Monument Valley:

Cinematographic land

By Sylvie Berthiaume

 

One of the most real-life film sets, thanks to its surreal geological red structures reflecting on the clouds: Another Navajo territory that extends in Arizona and Utah, 1,695 meters above sea level. 

Although it is a desert full of sandstone-formed colonnades that are more than 600 million years old, there were and still are aquifers water sources for the prehistoric populations and indigenous people, their production of maize, their flocks of sheep and the extraction of sublime stones of turquoise.

Numbered iconic shapes

Although they are innumerable, you never get tired of admiring and photographing under all their angles the rock formations. Among the most famous: The Three Sisters, The Two elephants, the Two Mittens, The Totem Pole, The Artist's Point, The North Window,

The Thumb, The Camel Butte, The Hub, etc.

Even more made famous by the photo of the cowboy at the end of a rocky platform, with these wonders in the background: The John Ford's Point, from the name of the American film director. If you want, you can rent a horse to do the same and stand at the edge. Difficult to resist, especially when you see the horse getting there in the gallop, to stop stack at the good place...Thank God!

Gump Hill

The other place that attracts many tourists, although it is not identified on the tourist circuits, is Gump Hill: If you have seen the film Forrest Gump, you have an imperishable souvenir of his journey on the long road that he climbs followed by supporters, with behind the scene, a beautiful row of the Monument Valley’s specimens. 

Recommended guide: Healthy curiosity satisfied

It is relatively easy to circulate in the Navajo Land and Monument Valley, but it is a good idea to retain the services of a private guide or to joi a semi-private excursion by small shuttle.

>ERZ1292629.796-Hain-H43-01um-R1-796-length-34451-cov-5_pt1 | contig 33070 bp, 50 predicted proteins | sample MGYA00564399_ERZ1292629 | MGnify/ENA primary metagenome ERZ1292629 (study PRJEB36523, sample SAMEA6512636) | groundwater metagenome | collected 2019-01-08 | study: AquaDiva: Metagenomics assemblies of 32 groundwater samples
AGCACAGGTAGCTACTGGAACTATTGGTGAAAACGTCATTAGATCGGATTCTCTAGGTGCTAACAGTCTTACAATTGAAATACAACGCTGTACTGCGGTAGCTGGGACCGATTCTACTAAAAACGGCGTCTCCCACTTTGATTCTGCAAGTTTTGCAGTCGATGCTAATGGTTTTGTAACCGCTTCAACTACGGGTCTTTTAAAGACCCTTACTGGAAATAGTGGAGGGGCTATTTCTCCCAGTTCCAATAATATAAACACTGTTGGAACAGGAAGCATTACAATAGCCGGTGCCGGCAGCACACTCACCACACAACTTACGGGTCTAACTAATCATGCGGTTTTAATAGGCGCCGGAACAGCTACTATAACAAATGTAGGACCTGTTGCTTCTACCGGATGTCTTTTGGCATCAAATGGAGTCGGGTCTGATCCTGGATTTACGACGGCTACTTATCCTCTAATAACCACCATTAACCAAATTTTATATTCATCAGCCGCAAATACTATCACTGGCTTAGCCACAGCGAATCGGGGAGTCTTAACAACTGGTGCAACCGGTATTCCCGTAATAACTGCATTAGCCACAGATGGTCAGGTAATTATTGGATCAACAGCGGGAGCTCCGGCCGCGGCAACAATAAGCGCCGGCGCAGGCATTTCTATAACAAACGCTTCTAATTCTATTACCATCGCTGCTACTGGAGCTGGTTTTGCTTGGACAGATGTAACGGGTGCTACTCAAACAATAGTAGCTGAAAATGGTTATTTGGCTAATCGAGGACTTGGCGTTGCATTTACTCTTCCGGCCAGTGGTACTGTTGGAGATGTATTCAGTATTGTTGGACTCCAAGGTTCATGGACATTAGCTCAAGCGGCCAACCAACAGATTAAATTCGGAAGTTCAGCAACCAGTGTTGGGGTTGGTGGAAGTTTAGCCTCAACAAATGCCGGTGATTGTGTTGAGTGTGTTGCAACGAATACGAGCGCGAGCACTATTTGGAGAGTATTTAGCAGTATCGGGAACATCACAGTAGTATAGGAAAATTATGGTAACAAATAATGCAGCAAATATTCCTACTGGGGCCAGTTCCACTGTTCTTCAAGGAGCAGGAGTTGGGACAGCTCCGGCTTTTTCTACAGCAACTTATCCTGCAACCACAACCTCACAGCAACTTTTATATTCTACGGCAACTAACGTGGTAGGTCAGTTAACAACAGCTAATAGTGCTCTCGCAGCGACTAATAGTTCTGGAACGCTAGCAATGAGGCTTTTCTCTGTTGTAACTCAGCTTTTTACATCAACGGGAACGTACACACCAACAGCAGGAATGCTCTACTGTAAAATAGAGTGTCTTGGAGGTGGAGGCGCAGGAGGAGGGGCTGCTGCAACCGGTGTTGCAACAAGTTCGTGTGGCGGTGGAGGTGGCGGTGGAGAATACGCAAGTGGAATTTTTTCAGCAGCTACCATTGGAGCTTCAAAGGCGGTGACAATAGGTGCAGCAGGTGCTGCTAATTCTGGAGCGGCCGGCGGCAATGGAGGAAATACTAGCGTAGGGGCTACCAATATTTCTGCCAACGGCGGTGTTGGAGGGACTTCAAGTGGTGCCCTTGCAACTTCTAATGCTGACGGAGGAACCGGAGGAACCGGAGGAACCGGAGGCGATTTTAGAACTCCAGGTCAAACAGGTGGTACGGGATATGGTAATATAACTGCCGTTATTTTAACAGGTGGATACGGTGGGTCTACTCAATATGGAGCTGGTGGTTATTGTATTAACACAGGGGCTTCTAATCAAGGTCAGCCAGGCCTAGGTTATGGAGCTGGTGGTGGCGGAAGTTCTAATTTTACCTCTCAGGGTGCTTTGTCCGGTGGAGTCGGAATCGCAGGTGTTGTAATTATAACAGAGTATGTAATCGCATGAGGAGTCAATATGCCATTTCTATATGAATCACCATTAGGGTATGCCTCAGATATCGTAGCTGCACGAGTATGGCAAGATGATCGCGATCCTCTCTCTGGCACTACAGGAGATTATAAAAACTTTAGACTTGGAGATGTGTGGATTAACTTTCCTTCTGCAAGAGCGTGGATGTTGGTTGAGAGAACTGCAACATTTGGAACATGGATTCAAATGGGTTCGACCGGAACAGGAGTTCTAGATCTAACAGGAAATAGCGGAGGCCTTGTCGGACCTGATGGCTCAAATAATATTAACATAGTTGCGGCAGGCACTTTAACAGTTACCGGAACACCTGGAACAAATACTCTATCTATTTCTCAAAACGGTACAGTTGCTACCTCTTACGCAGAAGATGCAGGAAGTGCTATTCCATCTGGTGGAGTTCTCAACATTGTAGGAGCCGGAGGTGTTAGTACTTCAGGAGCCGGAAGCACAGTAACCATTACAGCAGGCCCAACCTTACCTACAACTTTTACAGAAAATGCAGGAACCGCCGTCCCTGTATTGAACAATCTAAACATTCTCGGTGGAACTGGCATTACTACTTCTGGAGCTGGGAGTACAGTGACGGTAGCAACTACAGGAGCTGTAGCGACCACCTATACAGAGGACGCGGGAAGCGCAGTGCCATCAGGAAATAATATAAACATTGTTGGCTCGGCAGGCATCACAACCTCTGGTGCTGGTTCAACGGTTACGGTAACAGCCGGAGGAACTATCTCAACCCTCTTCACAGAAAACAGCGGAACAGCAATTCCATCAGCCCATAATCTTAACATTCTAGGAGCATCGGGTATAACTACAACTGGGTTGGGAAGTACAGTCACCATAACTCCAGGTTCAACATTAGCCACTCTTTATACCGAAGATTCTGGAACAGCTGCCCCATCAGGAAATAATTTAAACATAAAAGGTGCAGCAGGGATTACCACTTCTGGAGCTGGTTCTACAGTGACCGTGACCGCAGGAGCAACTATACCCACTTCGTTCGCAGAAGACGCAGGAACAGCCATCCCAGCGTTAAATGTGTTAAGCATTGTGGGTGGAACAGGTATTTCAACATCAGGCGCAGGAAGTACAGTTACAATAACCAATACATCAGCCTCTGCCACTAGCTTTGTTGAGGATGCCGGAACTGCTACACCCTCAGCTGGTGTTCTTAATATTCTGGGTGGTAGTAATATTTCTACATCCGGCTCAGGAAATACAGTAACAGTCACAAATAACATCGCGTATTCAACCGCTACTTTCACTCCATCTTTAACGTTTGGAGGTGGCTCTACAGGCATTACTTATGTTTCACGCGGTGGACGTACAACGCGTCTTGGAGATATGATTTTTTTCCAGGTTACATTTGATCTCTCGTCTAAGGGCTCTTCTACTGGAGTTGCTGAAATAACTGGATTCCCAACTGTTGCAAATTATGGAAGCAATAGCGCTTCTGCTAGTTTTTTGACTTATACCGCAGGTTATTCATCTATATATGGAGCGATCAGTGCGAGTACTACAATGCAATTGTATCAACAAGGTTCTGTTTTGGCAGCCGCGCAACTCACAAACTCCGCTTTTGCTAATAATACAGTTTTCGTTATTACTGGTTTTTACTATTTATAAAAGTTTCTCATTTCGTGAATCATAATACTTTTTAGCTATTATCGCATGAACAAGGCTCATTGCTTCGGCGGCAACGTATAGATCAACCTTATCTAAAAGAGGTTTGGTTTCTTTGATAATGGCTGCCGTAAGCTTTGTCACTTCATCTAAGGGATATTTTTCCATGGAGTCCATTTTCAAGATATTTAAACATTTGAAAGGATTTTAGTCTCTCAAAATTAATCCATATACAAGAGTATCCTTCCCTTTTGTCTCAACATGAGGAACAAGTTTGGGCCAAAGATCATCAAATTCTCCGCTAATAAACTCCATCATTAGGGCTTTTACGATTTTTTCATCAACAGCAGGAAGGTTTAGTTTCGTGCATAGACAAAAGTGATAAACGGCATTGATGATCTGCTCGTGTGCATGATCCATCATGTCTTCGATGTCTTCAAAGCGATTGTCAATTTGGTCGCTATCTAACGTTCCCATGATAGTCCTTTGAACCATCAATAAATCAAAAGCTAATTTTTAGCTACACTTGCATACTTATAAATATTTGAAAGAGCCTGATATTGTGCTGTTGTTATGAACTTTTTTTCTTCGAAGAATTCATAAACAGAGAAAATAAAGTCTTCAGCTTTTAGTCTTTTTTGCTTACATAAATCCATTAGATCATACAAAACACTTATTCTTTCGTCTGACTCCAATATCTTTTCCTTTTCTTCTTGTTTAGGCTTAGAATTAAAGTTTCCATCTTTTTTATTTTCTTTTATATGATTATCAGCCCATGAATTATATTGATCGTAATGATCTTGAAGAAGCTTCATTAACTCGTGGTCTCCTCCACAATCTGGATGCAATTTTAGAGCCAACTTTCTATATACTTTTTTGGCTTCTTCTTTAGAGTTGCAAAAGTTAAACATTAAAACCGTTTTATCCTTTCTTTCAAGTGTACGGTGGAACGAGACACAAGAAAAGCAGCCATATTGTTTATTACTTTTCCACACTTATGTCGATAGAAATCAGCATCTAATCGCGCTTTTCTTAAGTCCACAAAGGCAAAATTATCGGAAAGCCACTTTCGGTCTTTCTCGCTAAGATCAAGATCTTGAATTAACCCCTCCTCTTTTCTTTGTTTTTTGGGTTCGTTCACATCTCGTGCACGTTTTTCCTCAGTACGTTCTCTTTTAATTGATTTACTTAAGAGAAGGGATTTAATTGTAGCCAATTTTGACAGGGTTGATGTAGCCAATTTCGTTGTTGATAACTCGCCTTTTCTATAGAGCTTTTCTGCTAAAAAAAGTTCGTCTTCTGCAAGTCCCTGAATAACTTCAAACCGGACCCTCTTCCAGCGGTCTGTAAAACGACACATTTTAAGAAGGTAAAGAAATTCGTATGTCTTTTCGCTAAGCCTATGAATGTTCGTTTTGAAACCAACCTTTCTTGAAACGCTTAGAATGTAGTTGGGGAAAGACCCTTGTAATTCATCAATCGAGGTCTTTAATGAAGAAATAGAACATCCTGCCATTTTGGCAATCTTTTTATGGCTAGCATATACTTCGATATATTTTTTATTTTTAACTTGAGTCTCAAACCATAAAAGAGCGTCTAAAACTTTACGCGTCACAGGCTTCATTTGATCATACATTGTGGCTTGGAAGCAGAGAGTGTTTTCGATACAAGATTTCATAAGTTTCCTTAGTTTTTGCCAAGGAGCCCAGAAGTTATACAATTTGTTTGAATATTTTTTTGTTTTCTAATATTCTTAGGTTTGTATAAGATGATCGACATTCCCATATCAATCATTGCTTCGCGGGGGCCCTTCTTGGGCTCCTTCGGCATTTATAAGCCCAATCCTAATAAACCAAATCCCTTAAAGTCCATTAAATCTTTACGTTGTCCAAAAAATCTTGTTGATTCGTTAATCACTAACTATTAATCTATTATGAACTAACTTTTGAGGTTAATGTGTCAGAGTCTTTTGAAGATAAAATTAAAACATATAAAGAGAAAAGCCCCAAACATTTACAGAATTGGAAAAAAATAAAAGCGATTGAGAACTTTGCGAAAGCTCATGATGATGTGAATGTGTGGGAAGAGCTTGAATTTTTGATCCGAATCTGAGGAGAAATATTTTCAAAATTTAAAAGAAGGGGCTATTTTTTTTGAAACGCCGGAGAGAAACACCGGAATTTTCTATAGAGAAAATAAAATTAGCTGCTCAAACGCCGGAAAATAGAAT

The purpose is to be well informed on the history of the territory, as well as on the traditions of the Navajos, as they were there well before its discovery by the Spanish conquistadors and the Franciscans. For example, it is interesting to:

  • Learn about the matriarchal system - the child's last name is the mother's name 

  • Taste the traditional dishes, including the Green Chile Stew, at the circular restaurant The View

  • Admire the petroglyphs and the paintings of multicolored sand

  • Learn about the foundations of Cochina religion

  • See that a car parked in a field in the same way of the road means that any person can borrow it

  • Discover how the pit houses of the Hogan Village are built-in part in the earth

  • Etc.

 

In addition, a guide with trained eyes will tell you how to avoid the red sand storm or the tornado that is announced in the sky far away…. The short and startling downpour, however, is welcome because, for about 15 years, precipitations have proved to be very rare.

27-kilometer circuit: What you need to know in advance

The circuit in Monument Valley, in Utah, can be visited by car or mini-van, following strictly the well identified unpaved roads.

Motorcycles and recreational vehicles are prohibited in the tagged circuit, but if you camp in the designated area, you can park there.

Apart from the possibility of camping, you can sleep at The View Hotel.

Pets are allowed, at the condition of being on a leash. No alcoholic beverages are permitted in the vehicles.

If you decide to hike in the marked trails, this can be done easily in 2 or 3 hours, at the condition of being well supplied with water.

Cult films shot in Monument Valley

From the oldest to the most recent, here are some titles among the most known:

With john Wayne:

Stagecoach

The searchers

Fort Apache

She wore a yellow ribbon

From Sergio Leone:

Once upon a time in the West

A Genius, two Associates, a Bell

 

With Peter Fonda:

Easy Rider

 

From and with Clint Eastwood:

The Eiger Sanction

 

With Susan Sarandon:

Thelma & Louise

 

With Tom Hanks:

Forrest Gump 

 

With Tom Cruise:

Mission Impossible 2

 

With Michael J. Fox:

Back to the future 3

 

The latest, from and with Nate Parker:

The birth of a nation

 

To see, see again and dream, before traveling there. 

 

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